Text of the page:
So wait, but when you do this, obviously, people have these normal fears of their information being abused. And when it becomes genetic information, it’s a much bigger trade, I think.
Well, they can just opt out. You don’t have to participate in research. I mean, listen, frankly, I think the biggest offenders in privacy is the health care system as it is. I remember, like, even when I was giving birth, I had to sign a consent that would say, we can do anything we want with your data. I remember marking it up and saying, like, no! I don’t want you to. But, like, health care, you have the California Privacy Act, you have GDPR. Health care is exempt from that. I think that’s crazy. Like, when did I consent for my information to be shared? There’s these health information exchanges. So there’s a lot of benefit that comes from sharing the data, but I feel like right now, there’s a lack of transparency. And so 23andMe — like I said, I’m very committed to that choice and transparency.
So given the history of tech companies — and you’re health care company, but tech company in general, and you’re in Silicon Valley — of not making people aware earlier on the fact that they’re not just the consumer — you’ve heard that — they’re not just the consumer, they’re the product, that kind of thing. How do you fight that feeling that so much of information is that consumers are captive to all of these various data miners, I guess — I don’t know what else to call them.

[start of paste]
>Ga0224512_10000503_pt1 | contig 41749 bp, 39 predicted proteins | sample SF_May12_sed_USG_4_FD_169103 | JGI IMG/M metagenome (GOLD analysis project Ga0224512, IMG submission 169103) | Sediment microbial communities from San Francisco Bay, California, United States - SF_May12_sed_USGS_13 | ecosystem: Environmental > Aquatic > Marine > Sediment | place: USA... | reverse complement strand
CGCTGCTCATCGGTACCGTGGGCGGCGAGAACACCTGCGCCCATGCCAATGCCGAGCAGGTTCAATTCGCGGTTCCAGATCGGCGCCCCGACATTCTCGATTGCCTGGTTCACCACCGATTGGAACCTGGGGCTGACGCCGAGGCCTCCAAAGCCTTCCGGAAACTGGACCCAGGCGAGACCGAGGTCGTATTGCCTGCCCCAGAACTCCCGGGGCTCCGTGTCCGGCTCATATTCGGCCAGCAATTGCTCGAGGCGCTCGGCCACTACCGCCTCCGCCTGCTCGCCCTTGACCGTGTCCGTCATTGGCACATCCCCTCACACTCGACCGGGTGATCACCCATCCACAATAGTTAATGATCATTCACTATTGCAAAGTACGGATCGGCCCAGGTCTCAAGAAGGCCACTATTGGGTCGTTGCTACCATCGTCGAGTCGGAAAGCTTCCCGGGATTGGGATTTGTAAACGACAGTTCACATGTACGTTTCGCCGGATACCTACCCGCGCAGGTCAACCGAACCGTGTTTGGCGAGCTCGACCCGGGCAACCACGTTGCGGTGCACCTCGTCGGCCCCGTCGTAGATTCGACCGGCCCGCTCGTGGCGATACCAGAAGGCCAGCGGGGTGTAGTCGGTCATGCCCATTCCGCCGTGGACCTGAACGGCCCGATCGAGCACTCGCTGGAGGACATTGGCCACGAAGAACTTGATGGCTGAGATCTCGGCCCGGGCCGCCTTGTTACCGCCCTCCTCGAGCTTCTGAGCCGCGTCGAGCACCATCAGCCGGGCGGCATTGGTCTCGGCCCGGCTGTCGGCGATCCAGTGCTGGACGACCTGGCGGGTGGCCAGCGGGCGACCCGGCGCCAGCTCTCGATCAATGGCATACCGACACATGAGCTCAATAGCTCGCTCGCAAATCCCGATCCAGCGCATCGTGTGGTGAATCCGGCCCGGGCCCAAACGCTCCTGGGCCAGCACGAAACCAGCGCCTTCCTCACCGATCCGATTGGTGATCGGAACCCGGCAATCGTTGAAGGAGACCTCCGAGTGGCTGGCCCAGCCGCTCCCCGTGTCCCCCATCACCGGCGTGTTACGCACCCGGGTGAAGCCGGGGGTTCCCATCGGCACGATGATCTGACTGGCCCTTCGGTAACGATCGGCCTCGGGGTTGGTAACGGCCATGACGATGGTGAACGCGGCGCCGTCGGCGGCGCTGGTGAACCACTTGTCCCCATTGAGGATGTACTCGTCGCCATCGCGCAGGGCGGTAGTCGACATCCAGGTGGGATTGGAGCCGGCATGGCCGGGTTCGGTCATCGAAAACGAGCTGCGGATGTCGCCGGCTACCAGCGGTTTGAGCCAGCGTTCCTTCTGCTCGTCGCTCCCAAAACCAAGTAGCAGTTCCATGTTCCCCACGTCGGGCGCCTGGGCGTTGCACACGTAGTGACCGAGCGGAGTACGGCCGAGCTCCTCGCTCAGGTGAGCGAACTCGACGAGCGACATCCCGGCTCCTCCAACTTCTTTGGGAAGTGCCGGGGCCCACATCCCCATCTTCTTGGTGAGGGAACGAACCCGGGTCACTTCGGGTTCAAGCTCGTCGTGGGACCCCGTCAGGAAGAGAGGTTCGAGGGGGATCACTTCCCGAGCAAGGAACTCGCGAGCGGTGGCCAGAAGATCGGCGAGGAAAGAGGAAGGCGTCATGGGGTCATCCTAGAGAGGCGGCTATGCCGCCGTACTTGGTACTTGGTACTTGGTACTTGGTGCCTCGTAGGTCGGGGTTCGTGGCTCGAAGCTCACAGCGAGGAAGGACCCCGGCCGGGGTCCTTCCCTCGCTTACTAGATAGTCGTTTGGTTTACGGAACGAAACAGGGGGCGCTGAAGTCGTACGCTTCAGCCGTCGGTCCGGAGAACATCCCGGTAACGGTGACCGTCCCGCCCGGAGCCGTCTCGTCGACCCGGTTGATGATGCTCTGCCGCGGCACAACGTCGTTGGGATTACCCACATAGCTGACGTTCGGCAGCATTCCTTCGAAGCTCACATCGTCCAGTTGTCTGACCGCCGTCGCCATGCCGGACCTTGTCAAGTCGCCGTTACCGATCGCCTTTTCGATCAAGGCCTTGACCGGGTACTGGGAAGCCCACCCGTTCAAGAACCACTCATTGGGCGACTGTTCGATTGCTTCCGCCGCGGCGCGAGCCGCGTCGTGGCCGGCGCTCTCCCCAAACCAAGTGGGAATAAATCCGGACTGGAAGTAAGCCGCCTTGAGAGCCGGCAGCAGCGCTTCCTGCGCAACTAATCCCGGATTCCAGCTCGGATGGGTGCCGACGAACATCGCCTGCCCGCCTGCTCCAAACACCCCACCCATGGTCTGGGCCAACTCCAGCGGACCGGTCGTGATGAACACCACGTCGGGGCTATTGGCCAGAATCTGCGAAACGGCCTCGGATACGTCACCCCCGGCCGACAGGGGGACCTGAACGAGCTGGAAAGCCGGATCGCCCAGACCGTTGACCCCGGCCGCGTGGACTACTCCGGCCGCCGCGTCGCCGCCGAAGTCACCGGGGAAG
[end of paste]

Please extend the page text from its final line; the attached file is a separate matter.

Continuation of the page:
Look, I think, I mean, when we talk about our slowdown that happened a couple of years ago, I absolutely think that was impacted by things like Cambridge Analytica and Golden State Killer. So I think that we absolutely get influenced by the whole industry. And the only thing we can try to do is lead by example, and continuously reiterate choice and transparency to our customers.
OK, so has the move into drugs always been part of the vision? One of the things when you sold it to VCs, as I recall, was these tests. It was, sort of, focused in on the test.
I mean, we always talked about, there’s this potential to really change health care with data. And I look at that as, like, I want to understand the human genome. Like, how do you elucidate, really, human biology? And if I can have a better understanding of it, then I can really start to think about, how do I prevent successfully? And then, how do I actually design therapies in a way that is more data-driven, that is going to have a higher likelihood of success? And so what I proved out over time is that people can get this information. It’s safe for them to get it. They can understand it, and then they can self-report. People take surveys. They’re interested in taking these surveys. And that we can then do all of these genetic — we can do all this research that can genuinely find really interesting, novel genetic associations.
So in the new world of drug development, how are you working with the FDA? Now, you’ve had a long and storied history with the FDA. For those who don’t know, in 2013, the FDA demanded 23andMe immediately stop giving its customers health data until it received clearance from the agency. Two years later, you began giving customers some health information again, with FDA backing, but certainly not as much. Talk a little bit about that long relationship, and how it is now.